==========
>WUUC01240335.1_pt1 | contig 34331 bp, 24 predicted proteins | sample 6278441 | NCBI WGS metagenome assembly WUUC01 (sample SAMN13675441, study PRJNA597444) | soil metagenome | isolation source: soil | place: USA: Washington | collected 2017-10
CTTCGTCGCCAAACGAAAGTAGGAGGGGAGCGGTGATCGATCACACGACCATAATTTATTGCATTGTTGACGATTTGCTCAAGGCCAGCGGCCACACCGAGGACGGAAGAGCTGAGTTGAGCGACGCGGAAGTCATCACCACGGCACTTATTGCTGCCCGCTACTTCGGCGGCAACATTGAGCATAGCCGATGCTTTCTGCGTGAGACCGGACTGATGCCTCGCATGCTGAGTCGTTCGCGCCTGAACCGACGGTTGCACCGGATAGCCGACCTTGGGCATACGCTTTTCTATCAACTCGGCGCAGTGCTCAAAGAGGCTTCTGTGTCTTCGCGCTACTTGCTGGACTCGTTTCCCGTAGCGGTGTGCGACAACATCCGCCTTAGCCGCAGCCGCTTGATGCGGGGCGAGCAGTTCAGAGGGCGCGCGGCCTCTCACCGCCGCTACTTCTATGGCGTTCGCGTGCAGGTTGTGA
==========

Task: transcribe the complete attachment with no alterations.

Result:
>WUUC01240335.1_pt1 | contig 34331 bp, 24 predicted proteins | sample 6278441 | NCBI WGS metagenome assembly WUUC01 (sample SAMN13675441, study PRJNA597444) | soil metagenome | isolation source: soil | place: USA: Washington | collected 2017-10
CTTCGTCGCCAAACGAAAGTAGGAGGGGAGCGGTGATCGATCACACGACCATAATTTATTGCATTGTTGACGATTTGCTCAAGGCCAGCGGCCACACCGAGGACGGAAGAGCTGAGTTGAGCGACGCGGAAGTCATCACCACGGCACTTATTGCTGCCCGCTACTTCGGCGGCAACATTGAGCATAGCCGATGCTTTCTGCGTGAGACCGGACTGATGCCTCGCATGCTGAGTCGTTCGCGCCTGAACCGACGGTTGCACCGGATAGCCGACCTTGGGCATACGCTTTTCTATCAACTCGGCGCAGTGCTCAAAGAGGCTTCTGTGTCTTCGCGCTACTTGCTGGACTCGTTTCCCGTAGCGGTGTGCGACAACATCCGCCTTAGCCGCAGCCGCTTGATGCGGGGCGAGCAGTTCAGAGGGCGCGCGGCCTCTCACCGCCGCTACTTCTATGGCGTTCGCGTGCAGGTTGTGA